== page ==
If you grow nothing else in your life, grow yourself an herb garden. Of all the things that our whole garden can grow, I think the herbs are the most fulfilling to me. There’s just nothing like needing a bit of parsley or basil and being able to just step out the back door and snip it. Need some thyme for your chicken? Snip it! Rosemary for your potatoes? Snip it! Sage for your mushroom risotto? Don’t make me say it again …
If you’ve never made risotto, don’t be afraid. Don’t succumb to the rumors that risotto is terribly challenging or takes a million years to cook. It hardly takes longer than cooking rice the regular way, except it is much, much, tastier and requires a bit more care. Even so, it is not hard to do, especially if you are organized and have all your ingredients ready to go. I quite enjoy making risotto; the slow stirring and gradual addition of stock and wine – there’s something meditative about it. Just get zen with your rice! Let it do the work!
This recipe capitalizes on both fresh and dried sage. The dried has that musky, earthy “turkey” smell and taste to it which makes for a great bass note with the browned onions and mushrooms. The fresh sage has a bright, rich taste to it that chirps along with the white wine, building more and more layers of flavors within the dish. If you really want to add some depth, add some dried wild (and re-hydrated) mushrooms to the mix.
Or just make it as is. Wasn’t I just saying that risotto shouldn’t stress you out?
Sage and Mushroom Risotto
This risotto doesn’t take terribly long and has a simple list of earthy, rich ingredients. Made without cream, the only true indulgence is the cheese, which you can pare back if so desired. This dish combines beautifully with Bacon Wrapped Tomatoes .
2 Tbsp olive oil
1 Cup arborio rice (or other short grain Italian rice)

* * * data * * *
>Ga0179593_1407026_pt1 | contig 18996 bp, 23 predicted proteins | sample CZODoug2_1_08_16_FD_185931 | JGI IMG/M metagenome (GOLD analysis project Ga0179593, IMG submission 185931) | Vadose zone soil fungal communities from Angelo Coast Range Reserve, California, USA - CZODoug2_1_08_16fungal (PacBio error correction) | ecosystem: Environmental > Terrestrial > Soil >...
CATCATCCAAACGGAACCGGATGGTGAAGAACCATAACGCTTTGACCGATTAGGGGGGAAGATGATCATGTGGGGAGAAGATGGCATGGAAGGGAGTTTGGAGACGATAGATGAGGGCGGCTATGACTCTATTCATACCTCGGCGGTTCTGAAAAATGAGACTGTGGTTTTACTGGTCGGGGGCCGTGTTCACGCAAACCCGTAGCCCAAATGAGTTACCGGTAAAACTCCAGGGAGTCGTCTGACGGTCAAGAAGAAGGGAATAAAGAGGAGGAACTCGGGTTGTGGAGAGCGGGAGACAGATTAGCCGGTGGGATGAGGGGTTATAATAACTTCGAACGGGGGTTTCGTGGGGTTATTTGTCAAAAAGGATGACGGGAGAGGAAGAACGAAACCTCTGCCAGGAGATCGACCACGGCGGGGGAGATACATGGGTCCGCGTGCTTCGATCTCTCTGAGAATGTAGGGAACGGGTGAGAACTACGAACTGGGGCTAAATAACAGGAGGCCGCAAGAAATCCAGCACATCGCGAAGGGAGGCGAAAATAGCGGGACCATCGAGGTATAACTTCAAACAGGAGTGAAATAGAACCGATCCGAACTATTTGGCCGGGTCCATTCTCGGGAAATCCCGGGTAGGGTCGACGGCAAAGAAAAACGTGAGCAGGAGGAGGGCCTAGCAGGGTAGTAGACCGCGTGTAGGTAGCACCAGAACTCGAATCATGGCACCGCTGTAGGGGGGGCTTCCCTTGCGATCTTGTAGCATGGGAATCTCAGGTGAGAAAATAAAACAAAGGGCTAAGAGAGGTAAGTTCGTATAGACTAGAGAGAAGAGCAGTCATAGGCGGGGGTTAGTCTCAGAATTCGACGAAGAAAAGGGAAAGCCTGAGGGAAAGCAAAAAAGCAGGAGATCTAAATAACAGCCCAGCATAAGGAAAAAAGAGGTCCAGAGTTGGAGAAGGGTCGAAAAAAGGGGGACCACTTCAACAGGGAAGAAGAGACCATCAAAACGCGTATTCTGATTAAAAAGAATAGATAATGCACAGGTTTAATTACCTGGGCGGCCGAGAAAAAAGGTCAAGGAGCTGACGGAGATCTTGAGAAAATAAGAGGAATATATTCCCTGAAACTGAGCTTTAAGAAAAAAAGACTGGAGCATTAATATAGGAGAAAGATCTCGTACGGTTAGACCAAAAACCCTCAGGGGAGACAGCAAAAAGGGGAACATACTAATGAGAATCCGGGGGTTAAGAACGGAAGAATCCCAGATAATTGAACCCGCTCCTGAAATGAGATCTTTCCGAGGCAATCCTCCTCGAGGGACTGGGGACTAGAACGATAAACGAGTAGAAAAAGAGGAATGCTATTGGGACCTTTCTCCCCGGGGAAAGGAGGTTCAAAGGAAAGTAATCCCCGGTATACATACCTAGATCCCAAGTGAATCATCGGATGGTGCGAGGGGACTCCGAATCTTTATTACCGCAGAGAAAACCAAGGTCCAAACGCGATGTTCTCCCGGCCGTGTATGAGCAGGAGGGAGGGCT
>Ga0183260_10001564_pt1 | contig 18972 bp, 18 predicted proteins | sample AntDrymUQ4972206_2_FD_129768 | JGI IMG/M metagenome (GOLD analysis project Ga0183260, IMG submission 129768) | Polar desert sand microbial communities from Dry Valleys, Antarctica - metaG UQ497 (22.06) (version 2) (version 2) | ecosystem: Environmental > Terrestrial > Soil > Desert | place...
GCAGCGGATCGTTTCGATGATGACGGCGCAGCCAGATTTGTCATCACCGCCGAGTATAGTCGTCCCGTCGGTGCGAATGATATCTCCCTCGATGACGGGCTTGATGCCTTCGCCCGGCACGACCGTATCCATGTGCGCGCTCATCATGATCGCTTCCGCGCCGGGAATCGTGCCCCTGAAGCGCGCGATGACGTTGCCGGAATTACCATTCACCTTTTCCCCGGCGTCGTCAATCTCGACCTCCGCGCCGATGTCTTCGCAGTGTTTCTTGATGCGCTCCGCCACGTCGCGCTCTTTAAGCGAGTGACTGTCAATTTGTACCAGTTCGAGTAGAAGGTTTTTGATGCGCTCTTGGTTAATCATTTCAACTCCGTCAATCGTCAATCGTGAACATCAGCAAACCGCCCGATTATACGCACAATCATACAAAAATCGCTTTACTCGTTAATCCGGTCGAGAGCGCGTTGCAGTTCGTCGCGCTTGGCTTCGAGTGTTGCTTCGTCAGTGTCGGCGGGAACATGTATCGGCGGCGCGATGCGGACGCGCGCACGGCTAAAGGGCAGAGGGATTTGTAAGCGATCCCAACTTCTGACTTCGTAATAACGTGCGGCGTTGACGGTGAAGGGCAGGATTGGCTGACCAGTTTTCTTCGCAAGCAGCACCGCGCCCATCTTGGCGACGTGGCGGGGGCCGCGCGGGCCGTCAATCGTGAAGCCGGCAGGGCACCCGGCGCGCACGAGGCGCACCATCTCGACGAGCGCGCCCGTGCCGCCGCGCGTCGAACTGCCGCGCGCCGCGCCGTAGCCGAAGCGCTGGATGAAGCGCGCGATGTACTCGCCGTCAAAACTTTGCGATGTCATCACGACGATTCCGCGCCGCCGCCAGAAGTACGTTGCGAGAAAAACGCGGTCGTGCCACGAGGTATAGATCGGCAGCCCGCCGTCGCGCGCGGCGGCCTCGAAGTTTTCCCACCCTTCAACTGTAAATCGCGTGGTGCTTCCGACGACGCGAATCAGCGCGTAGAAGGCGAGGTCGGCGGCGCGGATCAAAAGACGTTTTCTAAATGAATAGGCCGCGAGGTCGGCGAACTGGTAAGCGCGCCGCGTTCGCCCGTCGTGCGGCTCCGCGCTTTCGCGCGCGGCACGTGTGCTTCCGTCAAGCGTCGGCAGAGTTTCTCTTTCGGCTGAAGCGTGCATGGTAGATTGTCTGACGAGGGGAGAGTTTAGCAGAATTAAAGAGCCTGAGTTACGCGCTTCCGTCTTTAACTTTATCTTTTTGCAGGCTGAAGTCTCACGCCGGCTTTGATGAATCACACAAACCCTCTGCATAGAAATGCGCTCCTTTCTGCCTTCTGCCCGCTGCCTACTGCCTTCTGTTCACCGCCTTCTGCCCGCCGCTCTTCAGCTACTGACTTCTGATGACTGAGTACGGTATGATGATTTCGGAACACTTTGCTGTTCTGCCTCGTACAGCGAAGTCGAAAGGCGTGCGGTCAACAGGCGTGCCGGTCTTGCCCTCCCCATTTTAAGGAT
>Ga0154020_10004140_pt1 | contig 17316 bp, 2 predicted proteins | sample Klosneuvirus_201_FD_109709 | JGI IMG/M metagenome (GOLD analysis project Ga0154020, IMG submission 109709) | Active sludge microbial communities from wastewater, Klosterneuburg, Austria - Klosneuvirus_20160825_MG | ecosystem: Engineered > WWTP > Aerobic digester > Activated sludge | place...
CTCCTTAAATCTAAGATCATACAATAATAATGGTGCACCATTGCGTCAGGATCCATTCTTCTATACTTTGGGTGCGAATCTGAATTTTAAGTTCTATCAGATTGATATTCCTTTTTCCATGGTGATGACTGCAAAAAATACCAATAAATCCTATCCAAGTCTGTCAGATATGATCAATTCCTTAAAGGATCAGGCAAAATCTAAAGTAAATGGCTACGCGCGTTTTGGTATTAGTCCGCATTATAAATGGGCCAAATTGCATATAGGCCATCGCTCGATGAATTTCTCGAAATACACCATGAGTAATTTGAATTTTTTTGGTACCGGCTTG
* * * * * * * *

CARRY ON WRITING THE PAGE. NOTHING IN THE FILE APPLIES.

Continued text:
1 medium red onion, diced
1 lb mushrooms, chopped (button, cremini, or whatever you have on hand or like best)
½ tsp dried sage
½ tsp kosher salt
1 Tbsp chopped fresh sage leaves (about 8 large leaves)
4 C hot chicken or vegetable stock
1 C dry white wine
1 C finely grated Parmesan cheese
Prepare your onion, mushrooms, herbs and cheese, set aside. In a medium sized pot, heat the stock until it is almost simmering. Have a ladle on hand so you can easily add it to the rice later.
In a large, heavy bottomed sauce pan over medium, heat the olive oil until it begins to shimmer but does not smoke. Add the rice, all at once, stirring immediately. Cook the rice until it becomes fully opaque, but not browned, about 4 minutes, stirring constantly. Add the onion and mushrooms, continue cooking, stirring regularly until the mushrooms are browned and the onion is fully cooked through. De-glaze with the wine, scraping the bottom of the pan. Reduce the heat to just below medium. The wine will quickly cook into the rice. Add the salt and dried sage. As the rice mixture begins to ‘dry’, add a ladle of hot stock. Allow the stock to be fully absorbed before you add another ladle. Stir often to agitate the rice and encourage its starch to mix into the stock. Repeat until the stock is gone and the rice is firm but fully cooked. The rice should be creamy and fluid. If it seems dry or thick, add a bit more stock or water until the right consistency is achieved. Remove the risotto from the heat and stir in the cheese and fresh sage. Serve immediately.